After dinner, our chaplain and some others of us went on shore to baptize the queen. And she came with forty ladies, and we led them on to the platform, then we caused them to sit on’ cushions, and the women about the queen, until the priest was ready. Meanwhile we showed her a lady carved in wood, holding her child (which was very well made), and a cross. The sight of this gave her a greater wish to be a Christian, and asking for baptism she was baptized, and named Joanna, like the emperor’s mother … and all the others had each her name.

That day we baptized eight hundred persons, men, women, and children. The queen was young and beautiful, covered with a white and black cloth. She had very red mouth and nails, and wore on her head a large hat made of palm leaves, after the fashion of the Pope’s. And she never goes into any place without one of these crowns. Then she begged us to give her that wooden image, to put in place of the idols. Which she did. And then she went away.…

One day the captain-general asked the king and the others why it was that they did not burn their idols, as they had promised him when they became Christians, and why they sacrificed so much flesh to them. And they answered that they did this not for themselves, but for a sick man, that the idols might give him health. And he had not spoken for four days, and he was the prince’s brother, and the most valiant and wise man in the whole island.

Then the captain told them to burn the idols and to believe in Jesus Christ, and that if this was not true they could cut off the captain’s head. The king replied that he would do so, for he believed truly in Jesus Christ. Whereon we made a procession from the square to the sick man’s house, as well as we could, and there we found him unable to speak or to move.

Then we baptized him, and two wives whom he had, and ten maidens. Then the captain had him asked how he was, and he at once spoke, and said that by the grace of our God he was very well. And this was a very manifest miracle in our time.…

Those people go naked, wearing only a piece of cloth made of palm leaves around their shameful parts. They have as many wives as they wish, but there is always a chief one.

The males, both large and small, have the testis of their member pierced from one side to the other, with a pin of gold or of tin as thick as a goose feather, and at each end of this pin some have a star-shaped decoration like a button, and other ones like the head of a cart nail.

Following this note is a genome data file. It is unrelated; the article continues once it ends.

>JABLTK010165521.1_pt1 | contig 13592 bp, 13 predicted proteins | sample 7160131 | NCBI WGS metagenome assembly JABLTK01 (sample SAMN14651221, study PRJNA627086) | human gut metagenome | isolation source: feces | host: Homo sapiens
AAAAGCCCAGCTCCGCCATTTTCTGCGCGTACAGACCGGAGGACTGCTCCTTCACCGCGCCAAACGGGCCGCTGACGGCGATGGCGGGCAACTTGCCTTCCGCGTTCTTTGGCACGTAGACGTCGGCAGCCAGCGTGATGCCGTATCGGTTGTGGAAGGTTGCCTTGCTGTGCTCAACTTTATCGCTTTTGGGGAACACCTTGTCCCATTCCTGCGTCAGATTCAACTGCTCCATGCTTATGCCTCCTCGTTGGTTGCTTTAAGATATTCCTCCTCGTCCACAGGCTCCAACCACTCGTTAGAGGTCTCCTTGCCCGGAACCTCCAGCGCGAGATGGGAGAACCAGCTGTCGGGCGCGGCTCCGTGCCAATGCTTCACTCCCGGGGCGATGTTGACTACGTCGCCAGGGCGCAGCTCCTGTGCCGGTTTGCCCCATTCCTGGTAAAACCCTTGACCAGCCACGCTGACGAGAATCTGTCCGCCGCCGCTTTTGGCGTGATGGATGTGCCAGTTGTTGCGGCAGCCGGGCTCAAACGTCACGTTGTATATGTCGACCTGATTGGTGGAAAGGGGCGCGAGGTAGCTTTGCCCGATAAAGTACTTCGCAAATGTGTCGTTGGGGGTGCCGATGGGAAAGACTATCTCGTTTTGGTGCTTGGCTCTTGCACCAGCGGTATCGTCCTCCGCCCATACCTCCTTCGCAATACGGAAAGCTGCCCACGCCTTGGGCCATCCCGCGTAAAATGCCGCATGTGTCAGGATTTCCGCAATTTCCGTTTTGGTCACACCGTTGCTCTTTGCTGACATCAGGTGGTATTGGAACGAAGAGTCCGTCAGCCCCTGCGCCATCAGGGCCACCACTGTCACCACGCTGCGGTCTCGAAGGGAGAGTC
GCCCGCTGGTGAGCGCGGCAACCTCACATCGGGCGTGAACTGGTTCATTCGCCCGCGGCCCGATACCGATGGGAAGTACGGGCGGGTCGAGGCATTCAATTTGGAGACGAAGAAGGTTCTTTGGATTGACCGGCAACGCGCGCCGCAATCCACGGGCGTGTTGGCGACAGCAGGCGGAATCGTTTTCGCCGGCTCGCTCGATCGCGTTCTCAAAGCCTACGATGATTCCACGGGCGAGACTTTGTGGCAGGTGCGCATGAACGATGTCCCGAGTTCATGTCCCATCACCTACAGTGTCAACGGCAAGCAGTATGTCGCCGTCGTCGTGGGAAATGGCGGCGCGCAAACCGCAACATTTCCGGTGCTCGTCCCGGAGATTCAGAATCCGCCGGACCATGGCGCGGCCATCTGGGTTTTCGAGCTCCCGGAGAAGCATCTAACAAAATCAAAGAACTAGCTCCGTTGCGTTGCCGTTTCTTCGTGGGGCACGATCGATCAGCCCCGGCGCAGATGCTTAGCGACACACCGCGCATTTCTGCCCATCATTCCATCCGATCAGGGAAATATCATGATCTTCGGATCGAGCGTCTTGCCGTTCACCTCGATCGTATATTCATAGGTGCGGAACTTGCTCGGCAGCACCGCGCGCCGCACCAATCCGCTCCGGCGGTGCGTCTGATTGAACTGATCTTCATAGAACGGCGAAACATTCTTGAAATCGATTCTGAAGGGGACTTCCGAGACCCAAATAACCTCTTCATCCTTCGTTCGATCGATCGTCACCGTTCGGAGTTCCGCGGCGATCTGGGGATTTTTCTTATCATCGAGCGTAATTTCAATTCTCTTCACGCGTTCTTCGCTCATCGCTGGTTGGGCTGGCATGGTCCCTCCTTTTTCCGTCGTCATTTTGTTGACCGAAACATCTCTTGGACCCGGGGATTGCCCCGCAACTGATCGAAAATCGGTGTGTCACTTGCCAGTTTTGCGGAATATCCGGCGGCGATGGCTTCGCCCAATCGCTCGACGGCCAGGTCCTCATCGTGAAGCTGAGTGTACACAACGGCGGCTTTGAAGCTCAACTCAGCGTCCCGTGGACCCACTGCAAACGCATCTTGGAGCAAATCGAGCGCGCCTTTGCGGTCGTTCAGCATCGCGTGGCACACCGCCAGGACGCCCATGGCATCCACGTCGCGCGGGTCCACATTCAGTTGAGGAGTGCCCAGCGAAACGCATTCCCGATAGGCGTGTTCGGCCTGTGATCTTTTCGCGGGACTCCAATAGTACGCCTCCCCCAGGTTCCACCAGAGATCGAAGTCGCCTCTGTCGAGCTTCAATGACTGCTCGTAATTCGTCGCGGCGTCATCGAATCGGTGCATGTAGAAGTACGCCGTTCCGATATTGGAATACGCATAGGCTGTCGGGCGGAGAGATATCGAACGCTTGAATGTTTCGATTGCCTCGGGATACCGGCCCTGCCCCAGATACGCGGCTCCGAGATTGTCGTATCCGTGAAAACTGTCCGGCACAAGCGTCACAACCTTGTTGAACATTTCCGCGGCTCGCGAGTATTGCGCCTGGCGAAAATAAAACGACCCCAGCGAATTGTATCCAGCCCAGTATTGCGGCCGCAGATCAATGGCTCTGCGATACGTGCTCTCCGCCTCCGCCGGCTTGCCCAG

Often I wished to see that of some young men and old men, because I could not believe it. In the middle of this pin or tube is a hole through which they urinate, and the pin and the stars always remain firm, holding the member stiff.

Manner of intercourse between men and women

They told us that this was the wish of their women, and that if they did otherwise they would not have intercourse with them. And when they wish to cohabit with their wives, the latter themselves take the member without its being prepared or rigid, and so they put it little by little into their nature, beginning with the stars. Then when it is inside it stiffens, and remains there until it becomes soft, for otherwise they would not be able to withdraw it. And those people do this because they are of a weak constitution.…

When one of the principal men among them is dead, they practice these ceremonies for him. First, all the ladies of the house go to the dead man’s house, where he lies in a coffin. Round this coffin are ropes stretched like lists, to which are attached many branches of trees, and in the middle of each branch is a cotton cloth like a canopy. Beneath this the greatest ladies seat themselves; all veiled and covered with white cotton cloths, each having a maid who fans her with a fan of palm. The other women are seated, all sad and weeping, around the dead man’s chamber. Then there is one who with a small knife cuts off little by little the dead man’s hair. And there is another (who was the dead man’s chief wife) who lays herself upon him, and sets her mouth, her hands and her feet to those of the dead man. And when the other woman is cutting off the hair, the latter one weeps. And when she has ceased cutting, the latter one sings.… And they keep the dead man five or six days with these ceremonies. And I think that he is anointed with camphor. Then they bury him, in the same coffin or closed box, in a place covered and surrounded by wood.